Crawford said there will be a community update video next week that will go through all the details and answer questions about the Blizzard community in China. On January 23, Chengdu Hunters Tweeted: “Bye and see you.”

By now, the Hearthstone effects may have kicked in. On Jan. 20, Blizzard significantly downsized Hearthstone’s esports scene for 2023, announcing that Chinese players can no longer keep up, a move likely due at least in part to the loss of the Chinese market.

But professional players aren’t the only consideration here. Live streaming of unlicensed games is also banned in China, meaning eSports broadcasts of Blizzard games are theoretically no longer allowed. In reality, however, it’s a bit more complicated.

“Technically, the game officially requires a license before it can be monetized, streamed or distributed,” explained Niko Partners’ Ahmad. “But practically it’s very different as people in China can still access games that may not have a license. You can still watch games that don’t have a license. The only time that [rule] really enforced when a game is banned for a specific reason.”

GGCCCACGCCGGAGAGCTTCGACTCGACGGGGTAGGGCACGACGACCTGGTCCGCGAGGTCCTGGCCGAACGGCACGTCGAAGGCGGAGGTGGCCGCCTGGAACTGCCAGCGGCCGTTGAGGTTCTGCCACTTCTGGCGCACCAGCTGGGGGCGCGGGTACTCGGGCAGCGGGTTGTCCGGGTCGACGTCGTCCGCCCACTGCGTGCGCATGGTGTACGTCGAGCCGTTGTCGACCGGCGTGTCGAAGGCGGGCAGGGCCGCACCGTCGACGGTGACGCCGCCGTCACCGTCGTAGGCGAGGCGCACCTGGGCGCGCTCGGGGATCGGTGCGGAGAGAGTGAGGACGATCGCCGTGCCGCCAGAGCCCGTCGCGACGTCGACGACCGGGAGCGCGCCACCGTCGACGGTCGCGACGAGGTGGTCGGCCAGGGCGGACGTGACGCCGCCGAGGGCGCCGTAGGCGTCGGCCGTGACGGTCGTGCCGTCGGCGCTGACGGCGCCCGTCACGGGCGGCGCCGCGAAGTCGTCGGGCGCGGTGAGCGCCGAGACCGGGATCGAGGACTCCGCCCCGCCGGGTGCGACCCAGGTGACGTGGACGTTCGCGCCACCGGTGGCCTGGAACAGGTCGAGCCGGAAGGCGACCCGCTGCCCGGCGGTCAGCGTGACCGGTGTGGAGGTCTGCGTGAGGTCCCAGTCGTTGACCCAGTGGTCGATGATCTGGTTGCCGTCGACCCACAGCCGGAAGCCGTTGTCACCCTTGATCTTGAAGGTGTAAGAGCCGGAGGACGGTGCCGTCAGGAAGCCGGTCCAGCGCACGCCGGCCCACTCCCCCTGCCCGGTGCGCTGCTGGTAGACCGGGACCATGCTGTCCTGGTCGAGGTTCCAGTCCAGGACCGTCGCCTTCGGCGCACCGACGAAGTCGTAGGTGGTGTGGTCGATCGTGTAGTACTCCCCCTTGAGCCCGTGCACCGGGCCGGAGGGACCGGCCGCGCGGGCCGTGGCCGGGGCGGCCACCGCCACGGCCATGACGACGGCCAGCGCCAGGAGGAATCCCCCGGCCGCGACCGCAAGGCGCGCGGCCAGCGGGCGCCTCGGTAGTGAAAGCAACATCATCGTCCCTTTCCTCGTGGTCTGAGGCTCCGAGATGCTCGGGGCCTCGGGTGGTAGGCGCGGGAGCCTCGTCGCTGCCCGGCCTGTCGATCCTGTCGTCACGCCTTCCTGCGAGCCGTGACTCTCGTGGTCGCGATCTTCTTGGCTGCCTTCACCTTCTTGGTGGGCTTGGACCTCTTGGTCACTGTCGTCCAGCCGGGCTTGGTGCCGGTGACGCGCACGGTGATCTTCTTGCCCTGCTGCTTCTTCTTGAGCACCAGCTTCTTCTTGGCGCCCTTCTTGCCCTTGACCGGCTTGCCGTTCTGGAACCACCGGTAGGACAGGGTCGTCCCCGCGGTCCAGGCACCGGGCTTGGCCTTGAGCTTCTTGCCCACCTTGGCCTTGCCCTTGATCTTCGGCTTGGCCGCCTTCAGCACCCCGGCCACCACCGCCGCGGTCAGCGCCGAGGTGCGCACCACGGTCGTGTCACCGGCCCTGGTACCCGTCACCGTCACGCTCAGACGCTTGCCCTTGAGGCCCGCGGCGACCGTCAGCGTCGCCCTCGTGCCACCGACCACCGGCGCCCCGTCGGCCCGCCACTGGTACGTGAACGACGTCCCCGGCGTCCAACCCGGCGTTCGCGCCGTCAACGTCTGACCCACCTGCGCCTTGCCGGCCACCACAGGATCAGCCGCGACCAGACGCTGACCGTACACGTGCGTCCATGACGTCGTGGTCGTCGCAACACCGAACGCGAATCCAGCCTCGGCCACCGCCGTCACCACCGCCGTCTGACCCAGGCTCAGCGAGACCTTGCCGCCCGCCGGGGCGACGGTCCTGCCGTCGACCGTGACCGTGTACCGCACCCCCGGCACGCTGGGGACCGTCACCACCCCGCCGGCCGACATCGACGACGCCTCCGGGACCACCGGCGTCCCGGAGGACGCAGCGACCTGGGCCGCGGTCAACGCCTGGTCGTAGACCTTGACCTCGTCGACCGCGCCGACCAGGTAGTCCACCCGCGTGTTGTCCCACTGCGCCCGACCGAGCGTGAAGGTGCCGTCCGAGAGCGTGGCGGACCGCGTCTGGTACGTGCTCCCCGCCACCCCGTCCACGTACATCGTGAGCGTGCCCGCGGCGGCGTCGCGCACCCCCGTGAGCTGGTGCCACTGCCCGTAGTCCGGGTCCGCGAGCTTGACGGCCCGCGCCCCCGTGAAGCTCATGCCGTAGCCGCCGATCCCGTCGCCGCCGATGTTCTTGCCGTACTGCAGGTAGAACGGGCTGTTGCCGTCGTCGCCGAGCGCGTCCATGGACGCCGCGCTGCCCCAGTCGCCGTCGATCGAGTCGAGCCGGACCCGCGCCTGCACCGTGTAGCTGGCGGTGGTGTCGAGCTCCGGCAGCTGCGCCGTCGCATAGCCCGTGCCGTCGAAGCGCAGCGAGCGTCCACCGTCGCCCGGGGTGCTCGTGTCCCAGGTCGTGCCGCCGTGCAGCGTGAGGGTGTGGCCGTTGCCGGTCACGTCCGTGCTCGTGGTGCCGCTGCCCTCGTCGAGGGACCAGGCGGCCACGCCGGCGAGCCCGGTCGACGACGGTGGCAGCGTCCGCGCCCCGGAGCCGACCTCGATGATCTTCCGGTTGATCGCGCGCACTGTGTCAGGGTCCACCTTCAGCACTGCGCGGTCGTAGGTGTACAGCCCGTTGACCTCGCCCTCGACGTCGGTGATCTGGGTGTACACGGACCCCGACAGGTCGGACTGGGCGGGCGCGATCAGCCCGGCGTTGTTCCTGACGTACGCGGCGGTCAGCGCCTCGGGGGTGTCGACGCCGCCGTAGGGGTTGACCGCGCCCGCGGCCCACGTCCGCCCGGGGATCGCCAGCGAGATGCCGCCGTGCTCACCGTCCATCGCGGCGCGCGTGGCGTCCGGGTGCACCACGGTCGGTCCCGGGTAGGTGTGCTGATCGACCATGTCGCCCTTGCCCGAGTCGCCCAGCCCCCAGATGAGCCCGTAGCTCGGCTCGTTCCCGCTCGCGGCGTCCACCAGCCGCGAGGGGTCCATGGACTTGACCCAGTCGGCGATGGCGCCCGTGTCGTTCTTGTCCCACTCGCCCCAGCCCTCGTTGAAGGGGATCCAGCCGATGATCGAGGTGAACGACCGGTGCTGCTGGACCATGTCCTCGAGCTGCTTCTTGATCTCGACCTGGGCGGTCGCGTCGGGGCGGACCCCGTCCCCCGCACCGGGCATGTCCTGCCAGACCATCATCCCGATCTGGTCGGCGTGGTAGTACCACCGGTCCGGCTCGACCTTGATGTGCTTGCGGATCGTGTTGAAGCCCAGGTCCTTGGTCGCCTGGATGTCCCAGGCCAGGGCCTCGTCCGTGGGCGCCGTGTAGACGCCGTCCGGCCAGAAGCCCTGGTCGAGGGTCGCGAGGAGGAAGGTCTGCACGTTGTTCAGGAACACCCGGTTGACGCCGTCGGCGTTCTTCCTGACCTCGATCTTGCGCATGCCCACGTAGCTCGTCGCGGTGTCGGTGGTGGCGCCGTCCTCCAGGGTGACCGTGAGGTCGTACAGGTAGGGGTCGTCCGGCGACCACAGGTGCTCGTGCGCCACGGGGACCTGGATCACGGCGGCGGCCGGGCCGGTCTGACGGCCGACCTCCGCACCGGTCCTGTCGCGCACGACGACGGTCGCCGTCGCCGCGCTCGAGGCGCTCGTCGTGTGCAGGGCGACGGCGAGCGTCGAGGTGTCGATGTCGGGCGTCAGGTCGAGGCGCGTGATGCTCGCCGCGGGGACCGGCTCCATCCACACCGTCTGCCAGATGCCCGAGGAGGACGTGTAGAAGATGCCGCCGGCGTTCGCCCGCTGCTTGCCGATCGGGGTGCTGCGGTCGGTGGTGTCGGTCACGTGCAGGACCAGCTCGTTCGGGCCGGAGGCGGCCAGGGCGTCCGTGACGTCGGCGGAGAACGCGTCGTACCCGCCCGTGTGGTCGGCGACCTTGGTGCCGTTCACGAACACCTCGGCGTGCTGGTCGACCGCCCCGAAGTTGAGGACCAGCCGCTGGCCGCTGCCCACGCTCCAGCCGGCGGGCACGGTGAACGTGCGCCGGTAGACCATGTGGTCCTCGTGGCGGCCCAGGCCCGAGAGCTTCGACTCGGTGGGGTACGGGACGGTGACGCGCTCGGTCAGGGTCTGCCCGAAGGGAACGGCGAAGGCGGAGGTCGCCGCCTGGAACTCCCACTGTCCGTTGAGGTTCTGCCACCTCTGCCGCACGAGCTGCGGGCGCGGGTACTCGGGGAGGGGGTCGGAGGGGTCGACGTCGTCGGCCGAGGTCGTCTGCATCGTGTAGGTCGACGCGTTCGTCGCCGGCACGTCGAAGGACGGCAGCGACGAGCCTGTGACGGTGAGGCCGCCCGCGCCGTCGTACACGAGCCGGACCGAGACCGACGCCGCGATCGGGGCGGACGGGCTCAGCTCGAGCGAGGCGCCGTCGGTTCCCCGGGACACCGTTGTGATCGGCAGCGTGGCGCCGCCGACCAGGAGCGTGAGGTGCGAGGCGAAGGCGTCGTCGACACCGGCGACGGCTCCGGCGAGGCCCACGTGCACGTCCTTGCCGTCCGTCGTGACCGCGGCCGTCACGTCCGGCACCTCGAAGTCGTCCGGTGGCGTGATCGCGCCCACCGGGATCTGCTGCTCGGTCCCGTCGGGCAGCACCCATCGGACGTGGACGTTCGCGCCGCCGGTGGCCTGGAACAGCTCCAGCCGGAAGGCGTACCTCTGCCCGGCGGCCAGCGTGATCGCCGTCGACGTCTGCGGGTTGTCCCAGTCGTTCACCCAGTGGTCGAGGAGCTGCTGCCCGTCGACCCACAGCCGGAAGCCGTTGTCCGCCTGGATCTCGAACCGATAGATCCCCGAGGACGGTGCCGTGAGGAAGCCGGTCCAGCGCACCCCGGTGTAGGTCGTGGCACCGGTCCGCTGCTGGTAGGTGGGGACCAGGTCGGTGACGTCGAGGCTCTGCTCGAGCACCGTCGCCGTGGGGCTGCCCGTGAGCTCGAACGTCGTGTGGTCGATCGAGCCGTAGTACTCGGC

Ahmad said that while the games are unlikely to completely disappear from live streaming platforms, in the absence of official NetEase streams, broadcasts of these titles could be more streamer and influencer based.
Chinese streaming platform Bilibili received exclusive broadcast rights to the Overwatch League in China from Activision Blizzard in a multi-year deal in 2021. It is not clear what the impact on this partnership is.